Penina Edery
Penina Edery

A Dangerous Trifecta: Gen Z, Social Media and Antisemitism

At a time when society has shifted virtual, spreading antisemitism over the internet has become both rampant and a significant problem. With the simple click of a button or touch on a screen, hate can spread faster than ever before, inciting riots and perpetuating century-old antisemitic tropes.

It can sometimes be discouraging to see a rejuvenation of antisemitism using next gen platforms such as Instagram, Facebook, Snapchat and even TikTok; Unfortunately, many people take what they see as absolute fact when in reality, the content online is spreading dangerous racist and discriminatory lies. Learning to identify trends helps us combat the spread of misinformation and fight back with facts.

As the StandWithUs Canada High School Director, I work with high school students across Canada.  As part of our Kenneth Leventhal High School Internship, I mentor teens to not only educate themselves about the Israeli-Palestinian conflict and about antisemitism, but to also educate their peers and their communities.

Antisemitism online doesn’t seem to be going away; if anything it has been on the rise, especially for Gen Z.

I spend many of my days hosting workshops and webinars on antisemitism. My students share their stories with me, many of which are horrifying. Sometimes, it can be a small and seemingly insignificant comment made in passing, but many times, it’s outright bullying at school. Teens are often sent threats on social media, wake up to find swastikas drawn on their lockers, and even face discrimination from the school’s teachers and/or administration. One would think in a day and age of political correctness there would be no room for discrimination or hate, yet sadly there is no denying that antisemitism is being reported far too often because it is painfully present in this generation.

The current political climate is socially inclusive, Gen Z and millennials care about racism, discrimination and social justice now more then ever. So why is antisemitism excluded from all the taboo expressions of bigotry? Why has it become okay to be racist towards some groups, particularly Jews?

No kind of hate is okay, you can’t pick and choose…

It is clear that antisemitism is alive and well and not going anywhere for the time being and, that this generation is on the front lines of the social media war.  So, the question is “now what?” What can we actually do?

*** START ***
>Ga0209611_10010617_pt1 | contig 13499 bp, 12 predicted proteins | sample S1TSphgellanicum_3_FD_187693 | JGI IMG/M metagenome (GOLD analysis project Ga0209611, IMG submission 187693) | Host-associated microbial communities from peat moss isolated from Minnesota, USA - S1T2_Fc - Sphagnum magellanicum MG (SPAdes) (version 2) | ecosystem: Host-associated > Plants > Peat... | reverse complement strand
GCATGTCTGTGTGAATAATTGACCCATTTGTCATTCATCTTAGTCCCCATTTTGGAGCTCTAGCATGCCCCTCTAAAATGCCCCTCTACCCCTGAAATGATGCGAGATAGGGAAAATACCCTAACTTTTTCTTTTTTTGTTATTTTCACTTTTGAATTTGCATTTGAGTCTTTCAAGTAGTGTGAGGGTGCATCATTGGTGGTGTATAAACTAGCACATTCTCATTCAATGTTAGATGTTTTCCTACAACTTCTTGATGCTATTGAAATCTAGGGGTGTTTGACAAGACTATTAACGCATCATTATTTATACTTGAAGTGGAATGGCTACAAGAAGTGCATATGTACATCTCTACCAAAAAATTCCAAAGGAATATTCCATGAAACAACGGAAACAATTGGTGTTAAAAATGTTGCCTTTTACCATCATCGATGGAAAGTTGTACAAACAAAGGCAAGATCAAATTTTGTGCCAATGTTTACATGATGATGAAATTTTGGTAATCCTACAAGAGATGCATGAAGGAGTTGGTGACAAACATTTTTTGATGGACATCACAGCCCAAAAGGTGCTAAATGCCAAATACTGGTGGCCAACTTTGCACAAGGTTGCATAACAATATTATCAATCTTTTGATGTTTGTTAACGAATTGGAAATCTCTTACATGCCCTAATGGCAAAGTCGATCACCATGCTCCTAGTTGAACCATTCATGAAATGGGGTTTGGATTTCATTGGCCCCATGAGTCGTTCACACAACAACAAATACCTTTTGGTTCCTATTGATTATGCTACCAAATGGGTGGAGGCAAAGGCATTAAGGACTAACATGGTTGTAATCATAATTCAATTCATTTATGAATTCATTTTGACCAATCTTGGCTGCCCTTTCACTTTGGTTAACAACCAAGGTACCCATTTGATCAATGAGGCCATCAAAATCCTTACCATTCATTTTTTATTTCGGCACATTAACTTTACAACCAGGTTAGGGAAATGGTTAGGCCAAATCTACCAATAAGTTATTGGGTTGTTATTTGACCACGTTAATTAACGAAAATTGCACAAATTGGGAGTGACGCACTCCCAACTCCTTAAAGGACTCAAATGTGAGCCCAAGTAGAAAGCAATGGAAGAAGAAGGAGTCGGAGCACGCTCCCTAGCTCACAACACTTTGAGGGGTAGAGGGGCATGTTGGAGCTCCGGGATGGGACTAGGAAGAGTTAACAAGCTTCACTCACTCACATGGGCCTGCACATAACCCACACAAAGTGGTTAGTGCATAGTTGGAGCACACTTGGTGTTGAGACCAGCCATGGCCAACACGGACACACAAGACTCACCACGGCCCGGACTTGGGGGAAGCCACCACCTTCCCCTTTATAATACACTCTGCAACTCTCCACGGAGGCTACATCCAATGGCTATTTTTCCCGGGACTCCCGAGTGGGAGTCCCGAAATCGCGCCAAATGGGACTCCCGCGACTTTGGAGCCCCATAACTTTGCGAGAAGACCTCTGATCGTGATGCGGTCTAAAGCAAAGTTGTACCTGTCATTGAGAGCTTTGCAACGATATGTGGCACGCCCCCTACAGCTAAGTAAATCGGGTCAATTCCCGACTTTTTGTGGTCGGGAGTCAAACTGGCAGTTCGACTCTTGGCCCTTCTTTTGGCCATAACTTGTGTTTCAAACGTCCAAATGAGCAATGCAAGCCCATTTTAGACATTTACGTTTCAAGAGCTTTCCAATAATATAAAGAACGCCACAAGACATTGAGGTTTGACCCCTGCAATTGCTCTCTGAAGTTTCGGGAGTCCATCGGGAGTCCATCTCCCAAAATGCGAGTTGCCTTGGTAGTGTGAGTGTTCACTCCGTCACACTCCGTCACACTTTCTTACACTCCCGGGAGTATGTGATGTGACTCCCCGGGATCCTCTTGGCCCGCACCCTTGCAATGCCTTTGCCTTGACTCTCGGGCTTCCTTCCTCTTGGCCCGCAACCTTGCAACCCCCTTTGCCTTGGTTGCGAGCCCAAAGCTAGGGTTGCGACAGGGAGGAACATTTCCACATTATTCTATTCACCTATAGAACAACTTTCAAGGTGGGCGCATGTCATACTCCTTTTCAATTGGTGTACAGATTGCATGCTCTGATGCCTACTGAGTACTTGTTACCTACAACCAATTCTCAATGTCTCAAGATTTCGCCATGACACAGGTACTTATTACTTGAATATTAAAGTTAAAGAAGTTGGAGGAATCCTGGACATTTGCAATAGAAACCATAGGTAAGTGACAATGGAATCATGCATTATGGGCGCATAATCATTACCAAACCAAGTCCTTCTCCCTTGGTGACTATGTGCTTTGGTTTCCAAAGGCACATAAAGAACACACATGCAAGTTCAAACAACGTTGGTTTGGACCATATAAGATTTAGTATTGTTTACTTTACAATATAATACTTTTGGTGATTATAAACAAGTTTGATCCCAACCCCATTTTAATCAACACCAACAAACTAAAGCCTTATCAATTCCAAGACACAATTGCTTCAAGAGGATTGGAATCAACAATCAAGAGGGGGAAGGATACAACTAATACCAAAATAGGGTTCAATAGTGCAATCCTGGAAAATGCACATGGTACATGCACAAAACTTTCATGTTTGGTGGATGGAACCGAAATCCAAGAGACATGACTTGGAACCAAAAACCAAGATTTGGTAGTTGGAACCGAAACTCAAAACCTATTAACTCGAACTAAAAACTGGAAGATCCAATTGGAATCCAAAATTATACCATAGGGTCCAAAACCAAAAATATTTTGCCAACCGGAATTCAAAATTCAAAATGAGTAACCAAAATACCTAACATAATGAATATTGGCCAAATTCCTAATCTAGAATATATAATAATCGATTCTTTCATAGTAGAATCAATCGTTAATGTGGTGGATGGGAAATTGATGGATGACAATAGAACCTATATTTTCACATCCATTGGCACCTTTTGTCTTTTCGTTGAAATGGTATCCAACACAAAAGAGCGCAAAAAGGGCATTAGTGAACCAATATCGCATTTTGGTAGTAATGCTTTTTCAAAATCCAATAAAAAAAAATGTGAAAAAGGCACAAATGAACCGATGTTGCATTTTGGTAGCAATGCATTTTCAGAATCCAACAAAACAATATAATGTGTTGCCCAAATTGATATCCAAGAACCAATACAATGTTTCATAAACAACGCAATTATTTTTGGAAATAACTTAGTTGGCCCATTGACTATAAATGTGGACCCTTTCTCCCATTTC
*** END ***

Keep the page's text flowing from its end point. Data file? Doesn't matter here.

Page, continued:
I am a big believer in that there are no bad people, only bad ideas.

If you respond to an antisemitic or anti-Israel comment with respect, facts and empathy, you can hopefully learn if this person is truly an antisemite who is unresponsive to a meaningful discourse, or is simply ignorant of the facts. Being quick to judge and label someone as an antisemite is usually unproductive, because that person will react defensively. Responding with empathy, even when it seems impossible, can potentially lead to understanding and even change.

For example, after witnessing jokes belittling and even denying the Holocaust in her non-Jewish private school, one of our StandWithUs Canada high school interns realized her peers were simply misinformed and lacking the proper education. With my support, she went to the school’s administration and set up multiple school wide  assemblies on Holocaust education and antisemitism. Although it was not easy getting the school’s administration to agree, ultimately we were able to reach over 400 students through this important and much needed presentation.

Although antisemitism of any sort is unacceptable, it’s important to assume good intentions if something discriminatory is said or done.  How can you tell if the comment or action is done intentionally or if the person is misinformed? What I’ve learned is that we can’t tell for sure what someone is truly thinking and feeling.  Therefore, assuming lack of information and good intentions, and then sticking to facts and keeping the emotions out of it can go a long way.

There is no denying that misinformation and the speed with which it is being spread online is a major part of the problem.  Fortunately, the situation is not hopeless.  One way is to use social media platforms as the solution.  By encouraging teens to do their own research, we will empower the next generation to be critical, free thinkers instead of immediately believing what they see on the internet as the ultimate truth.

Regarding complex matters including the Israeli-Palestinian conflict and antisemitic rhetoric, it is especially important to diversify one’s media consumption beyond social media and trending posts. In other words, we need to encourage our teens and young adults to go beyond social media when they attempt to learn about history or current events, or even about an entire culture of people. Look at a variety of other sources of information. And, I like to tell my students that just as it is all too easy to spread misinformation, so too every person has the ability to spread the correct information.

There is no denying that saying nothing can be much easier.  But it’s up to all of us to help educate people.  The fourth Prime Minister of Israel, Golda Meir, once said “You cannot shake hands with a clenched fist.” We have no control over other people’s actions, we only have control over how we respond to their actions. Keep your fists un-clenched and your head held high.

About the Author
Penina is the StandWithUs Canada High School Director, an internationally-affiliated education organization that supports Israel and combats antisemitism.
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